Brad Richman (b. 1971) spent four years photographing at basketball
courts in and around his hometown of Silver Spring, Maryland. Beginning
with a thirty-five millimeter camera, Richman soon switched to a four
by five inch camera. Richman would set up his camera just to the right
or left of the basket and wait. His goal was not to catch the game-winning
basket or the perfect play, but to capture the culture of basketball and
the inherent beauty of the game. Richman went on to photograph neighborhood
pickup games in forty states over nine years. America's Game: Basketball
Photographs by Brad Richman is on display through December 31, 2001
at the Basketball Hall of Fame in Springfield, MA.
Finnish photographer Stig Stasig (b. 1961) has traveled to Russia
many times beginning in 1988. He published his early pictures from Russia
as The Experiment - Images of the Soviet Union. This photograph
was taken on the beach at Sochi, a Russian resort town on the eastern
shore of the Black Sea.
Arthur Aviles is related to images of dancers Philip Trager
(b. 1953) made for Persephone, a piece choreographed in 1991
by Ralph Lemon. Trager worked with Lemon to create a series of photographic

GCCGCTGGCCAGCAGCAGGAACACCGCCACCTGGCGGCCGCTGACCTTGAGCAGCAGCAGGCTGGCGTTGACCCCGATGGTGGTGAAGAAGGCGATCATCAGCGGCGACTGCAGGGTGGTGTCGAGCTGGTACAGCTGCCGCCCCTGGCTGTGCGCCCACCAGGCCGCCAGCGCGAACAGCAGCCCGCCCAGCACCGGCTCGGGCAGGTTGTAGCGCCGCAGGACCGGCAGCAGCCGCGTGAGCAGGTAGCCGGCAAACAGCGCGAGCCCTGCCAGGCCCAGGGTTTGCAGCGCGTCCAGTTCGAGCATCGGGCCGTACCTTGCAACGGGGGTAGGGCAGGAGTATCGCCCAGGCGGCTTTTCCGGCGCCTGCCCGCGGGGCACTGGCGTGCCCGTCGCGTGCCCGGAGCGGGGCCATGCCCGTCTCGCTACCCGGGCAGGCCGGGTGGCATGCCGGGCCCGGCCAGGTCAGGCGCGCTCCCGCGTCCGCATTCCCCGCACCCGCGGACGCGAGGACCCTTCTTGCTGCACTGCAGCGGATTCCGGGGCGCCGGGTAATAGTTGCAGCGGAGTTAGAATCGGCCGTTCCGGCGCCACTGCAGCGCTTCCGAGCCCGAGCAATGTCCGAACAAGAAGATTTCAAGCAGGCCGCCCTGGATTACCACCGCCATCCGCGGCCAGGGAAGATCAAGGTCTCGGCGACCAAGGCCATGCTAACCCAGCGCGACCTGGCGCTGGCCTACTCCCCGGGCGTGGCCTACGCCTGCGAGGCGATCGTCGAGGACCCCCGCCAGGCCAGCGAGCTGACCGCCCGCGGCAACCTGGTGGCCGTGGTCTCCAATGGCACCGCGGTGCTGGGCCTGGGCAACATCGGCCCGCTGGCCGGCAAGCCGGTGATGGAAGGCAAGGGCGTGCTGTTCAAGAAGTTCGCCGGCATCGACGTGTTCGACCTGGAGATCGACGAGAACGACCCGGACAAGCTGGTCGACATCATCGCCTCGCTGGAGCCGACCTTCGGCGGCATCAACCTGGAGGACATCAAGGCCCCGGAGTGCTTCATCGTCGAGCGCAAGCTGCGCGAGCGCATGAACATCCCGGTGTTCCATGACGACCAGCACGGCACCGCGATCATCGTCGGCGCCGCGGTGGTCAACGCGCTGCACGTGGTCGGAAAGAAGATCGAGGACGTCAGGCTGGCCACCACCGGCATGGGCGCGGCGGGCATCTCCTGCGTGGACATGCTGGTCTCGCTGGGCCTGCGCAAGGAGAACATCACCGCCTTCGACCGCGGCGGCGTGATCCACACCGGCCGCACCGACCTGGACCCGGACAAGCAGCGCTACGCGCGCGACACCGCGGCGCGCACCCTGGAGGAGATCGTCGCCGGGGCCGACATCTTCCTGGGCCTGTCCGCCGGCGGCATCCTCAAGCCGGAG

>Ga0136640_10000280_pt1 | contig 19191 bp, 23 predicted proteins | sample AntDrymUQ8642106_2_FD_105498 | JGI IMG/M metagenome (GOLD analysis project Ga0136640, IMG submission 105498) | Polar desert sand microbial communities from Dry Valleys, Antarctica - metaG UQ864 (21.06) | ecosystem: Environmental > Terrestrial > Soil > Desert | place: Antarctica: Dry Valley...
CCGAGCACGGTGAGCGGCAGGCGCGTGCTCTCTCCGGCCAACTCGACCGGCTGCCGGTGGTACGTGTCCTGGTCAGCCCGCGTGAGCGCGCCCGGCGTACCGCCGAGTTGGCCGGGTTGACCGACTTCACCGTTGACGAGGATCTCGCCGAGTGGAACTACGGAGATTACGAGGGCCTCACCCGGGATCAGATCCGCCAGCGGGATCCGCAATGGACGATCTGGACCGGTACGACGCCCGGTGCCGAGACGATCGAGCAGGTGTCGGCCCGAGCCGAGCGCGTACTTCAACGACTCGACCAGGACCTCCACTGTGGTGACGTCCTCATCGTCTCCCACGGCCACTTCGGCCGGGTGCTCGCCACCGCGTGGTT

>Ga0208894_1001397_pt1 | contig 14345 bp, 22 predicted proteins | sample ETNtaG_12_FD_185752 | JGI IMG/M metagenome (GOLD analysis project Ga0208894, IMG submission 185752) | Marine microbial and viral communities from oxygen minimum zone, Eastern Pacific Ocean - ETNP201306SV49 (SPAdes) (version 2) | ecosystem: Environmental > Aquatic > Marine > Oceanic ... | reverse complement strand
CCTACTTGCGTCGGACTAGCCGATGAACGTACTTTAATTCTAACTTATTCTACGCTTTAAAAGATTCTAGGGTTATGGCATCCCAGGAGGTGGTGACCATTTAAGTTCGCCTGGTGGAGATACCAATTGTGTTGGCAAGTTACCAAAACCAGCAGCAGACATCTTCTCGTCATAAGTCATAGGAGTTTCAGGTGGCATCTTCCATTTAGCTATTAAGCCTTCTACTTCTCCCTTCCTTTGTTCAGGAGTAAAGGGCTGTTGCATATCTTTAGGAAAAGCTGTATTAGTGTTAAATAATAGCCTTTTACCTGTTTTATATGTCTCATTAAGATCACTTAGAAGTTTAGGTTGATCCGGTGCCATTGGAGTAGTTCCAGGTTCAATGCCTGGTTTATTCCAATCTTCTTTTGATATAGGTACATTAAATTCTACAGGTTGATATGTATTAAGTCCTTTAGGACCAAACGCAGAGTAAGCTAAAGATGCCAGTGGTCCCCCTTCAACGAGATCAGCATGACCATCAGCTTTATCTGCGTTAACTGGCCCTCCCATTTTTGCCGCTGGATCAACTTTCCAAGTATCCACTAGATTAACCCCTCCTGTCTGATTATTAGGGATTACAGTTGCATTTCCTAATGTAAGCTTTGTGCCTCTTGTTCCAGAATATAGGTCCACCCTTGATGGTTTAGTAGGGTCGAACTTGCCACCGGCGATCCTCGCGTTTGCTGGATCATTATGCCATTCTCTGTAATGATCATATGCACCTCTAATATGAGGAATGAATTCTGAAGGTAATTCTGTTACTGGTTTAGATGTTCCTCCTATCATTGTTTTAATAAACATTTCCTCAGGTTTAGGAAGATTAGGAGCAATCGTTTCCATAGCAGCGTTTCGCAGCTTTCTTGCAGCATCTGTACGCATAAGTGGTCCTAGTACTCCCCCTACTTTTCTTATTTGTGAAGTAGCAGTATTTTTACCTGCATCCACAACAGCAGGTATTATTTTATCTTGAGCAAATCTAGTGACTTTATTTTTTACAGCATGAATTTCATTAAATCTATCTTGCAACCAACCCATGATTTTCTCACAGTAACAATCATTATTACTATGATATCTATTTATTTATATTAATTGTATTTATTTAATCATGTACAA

tableaux based on the choreography. Set in the natural beauty of the Berkshires,
the photographs capture the dancers in moments of joyful movement. Comfortably
and capably suspended between earth and sky, the figure in this photograph
recalls the inherent hopefulness of moments of transition.
Geoff Winningham (b. 1943) is a native of Texas, where high-school
football is almost a way of life. In 1969, after he finished his studies
at the Institute of Design in Chicago, Winningham returned to Houston
and took a teaching position at Rice University. Over the next ten years,
he explored Texas culture, taking pictures of rodeos, livestock shows,
professional wrestling matches, and high school football games. He was
particularly interested in the ritual aspects of football, from the prayer
before the game to pep rallies and victory celebrations. In this image
from his series Rites of Fall, Winningham captures a match between
Lexington and Franklin, two neighboring towns that lie northwest of Houston.
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The son of Jewish immigrants from Belarus, Leonard Freed (b. 1929)
originally wanted to become a painter. In his early twenties, he discovered
the work of the documentary photographer Henri Cartier-Bresson and was inspired
to capture human experience as it really is. Freed has shown a strong interest
in people on the margins of society throughout his career. His first pictures
were of a neighboring community of Hasidic Jews in New York. In the late
1960s, he traveled to Germany to photograph the Jews who still lived there
after the Holocaust, to Israel to capture the aftermath of the Six Day War,
and to the American South to document the lives of African Americans. Over
the years, he has created many images of African American children in New